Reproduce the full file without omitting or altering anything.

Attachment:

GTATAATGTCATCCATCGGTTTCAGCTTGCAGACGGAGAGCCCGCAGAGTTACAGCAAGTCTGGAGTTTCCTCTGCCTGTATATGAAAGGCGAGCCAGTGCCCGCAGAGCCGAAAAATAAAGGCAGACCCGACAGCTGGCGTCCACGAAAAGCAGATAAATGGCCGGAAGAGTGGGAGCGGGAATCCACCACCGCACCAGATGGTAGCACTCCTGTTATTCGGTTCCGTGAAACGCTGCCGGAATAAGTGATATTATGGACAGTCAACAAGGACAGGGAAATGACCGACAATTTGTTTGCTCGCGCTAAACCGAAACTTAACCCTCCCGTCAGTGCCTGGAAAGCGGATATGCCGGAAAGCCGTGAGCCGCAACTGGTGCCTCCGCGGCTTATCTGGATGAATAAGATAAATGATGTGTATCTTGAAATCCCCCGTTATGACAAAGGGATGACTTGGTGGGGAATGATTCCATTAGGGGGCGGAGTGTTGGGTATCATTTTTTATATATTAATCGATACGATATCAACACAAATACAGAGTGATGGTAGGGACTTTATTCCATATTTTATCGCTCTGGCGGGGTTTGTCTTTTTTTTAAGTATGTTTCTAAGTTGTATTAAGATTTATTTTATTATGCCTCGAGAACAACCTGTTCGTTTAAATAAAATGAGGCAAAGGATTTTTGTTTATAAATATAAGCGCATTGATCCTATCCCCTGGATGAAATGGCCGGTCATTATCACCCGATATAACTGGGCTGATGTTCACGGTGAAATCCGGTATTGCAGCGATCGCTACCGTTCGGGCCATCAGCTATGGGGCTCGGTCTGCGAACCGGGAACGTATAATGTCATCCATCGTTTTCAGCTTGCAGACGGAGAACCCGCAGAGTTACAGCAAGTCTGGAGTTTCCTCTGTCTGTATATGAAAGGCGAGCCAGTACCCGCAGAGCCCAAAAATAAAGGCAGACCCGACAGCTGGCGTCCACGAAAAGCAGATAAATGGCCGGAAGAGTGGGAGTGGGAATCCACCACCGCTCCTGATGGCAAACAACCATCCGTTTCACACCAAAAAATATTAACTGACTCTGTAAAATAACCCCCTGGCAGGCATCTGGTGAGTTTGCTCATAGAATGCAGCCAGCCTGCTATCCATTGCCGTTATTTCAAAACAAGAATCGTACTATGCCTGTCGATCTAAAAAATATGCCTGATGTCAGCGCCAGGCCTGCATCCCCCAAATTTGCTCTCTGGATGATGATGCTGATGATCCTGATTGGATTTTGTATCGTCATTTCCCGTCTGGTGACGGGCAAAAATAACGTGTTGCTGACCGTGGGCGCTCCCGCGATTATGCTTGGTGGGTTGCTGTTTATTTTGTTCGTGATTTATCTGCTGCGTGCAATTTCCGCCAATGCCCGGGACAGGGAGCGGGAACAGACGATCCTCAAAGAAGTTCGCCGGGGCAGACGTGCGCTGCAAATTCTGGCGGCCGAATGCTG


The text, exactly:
GTATAATGTCATCCATCGGTTTCAGCTTGCAGACGGAGAGCCCGCAGAGTTACAGCAAGTCTGGAGTTTCCTCTGCCTGTATATGAAAGGCGAGCCAGTGCCCGCAGAGCCGAAAAATAAAGGCAGACCCGACAGCTGGCGTCCACGAAAAGCAGATAAATGGCCGGAAGAGTGGGAGCGGGAATCCACCACCGCACCAGATGGTAGCACTCCTGTTATTCGGTTCCGTGAAACGCTGCCGGAATAAGTGATATTATGGACAGTCAACAAGGACAGGGAAATGACCGACAATTTGTTTGCTCGCGCTAAACCGAAACTTAACCCTCCCGTCAGTGCCTGGAAAGCGGATATGCCGGAAAGCCGTGAGCCGCAACTGGTGCCTCCGCGGCTTATCTGGATGAATAAGATAAATGATGTGTATCTTGAAATCCCCCGTTATGACAAAGGGATGACTTGGTGGGGAATGATTCCATTAGGGGGCGGAGTGTTGGGTATCATTTTTTATATATTAATCGATACGATATCAACACAAATACAGAGTGATGGTAGGGACTTTATTCCATATTTTATCGCTCTGGCGGGGTTTGTCTTTTTTTTAAGTATGTTTCTAAGTTGTATTAAGATTTATTTTATTATGCCTCGAGAACAACCTGTTCGTTTAAATAAAATGAGGCAAAGGATTTTTGTTTATAAATATAAGCGCATTGATCCTATCCCCTGGATGAAATGGCCGGTCATTATCACCCGATATAACTGGGCTGATGTTCACGGTGAAATCCGGTATTGCAGCGATCGCTACCGTTCGGGCCATCAGCTATGGGGCTCGGTCTGCGAACCGGGAACGTATAATGTCATCCATCGTTTTCAGCTTGCAGACGGAGAACCCGCAGAGTTACAGCAAGTCTGGAGTTTCCTCTGTCTGTATATGAAAGGCGAGCCAGTACCCGCAGAGCCCAAAAATAAAGGCAGACCCGACAGCTGGCGTCCACGAAAAGCAGATAAATGGCCGGAAGAGTGGGAGTGGGAATCCACCACCGCTCCTGATGGCAAACAACCATCCGTTTCACACCAAAAAATATTAACTGACTCTGTAAAATAACCCCCTGGCAGGCATCTGGTGAGTTTGCTCATAGAATGCAGCCAGCCTGCTATCCATTGCCGTTATTTCAAAACAAGAATCGTACTATGCCTGTCGATCTAAAAAATATGCCTGATGTCAGCGCCAGGCCTGCATCCCCCAAATTTGCTCTCTGGATGATGATGCTGATGATCCTGATTGGATTTTGTATCGTCATTTCCCGTCTGGTGACGGGCAAAAATAACGTGTTGCTGACCGTGGGCGCTCCCGCGATTATGCTTGGTGGGTTGCTGTTTATTTTGTTCGTGATTTATCTGCTGCGTGCAATTTCCGCCAATGCCCGGGACAGGGAGCGGGAACAGACGATCCTCAAAGAAGTTCGCCGGGGCAGACGTGCGCTGCAAATTCTGGCGGCCGAATGCTG